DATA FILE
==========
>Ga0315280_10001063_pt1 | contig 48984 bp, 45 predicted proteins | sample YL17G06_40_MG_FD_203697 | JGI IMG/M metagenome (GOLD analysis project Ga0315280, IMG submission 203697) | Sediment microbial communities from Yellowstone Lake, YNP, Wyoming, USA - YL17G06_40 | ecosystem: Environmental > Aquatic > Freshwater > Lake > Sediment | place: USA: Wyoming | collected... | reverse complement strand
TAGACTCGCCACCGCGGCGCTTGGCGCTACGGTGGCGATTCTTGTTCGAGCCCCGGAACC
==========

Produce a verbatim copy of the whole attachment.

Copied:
>Ga0315280_10001063_pt1 | contig 48984 bp, 45 predicted proteins | sample YL17G06_40_MG_FD_203697 | JGI IMG/M metagenome (GOLD analysis project Ga0315280, IMG submission 203697) | Sediment microbial communities from Yellowstone Lake, YNP, Wyoming, USA - YL17G06_40 | ecosystem: Environmental > Aquatic > Freshwater > Lake > Sediment | place: USA: Wyoming | collected... | reverse complement strand
TAGACTCGCCACCGCGGCGCTTGGCGCTACGGTGGCGATTCTTGTTCGAGCCCCGGAACC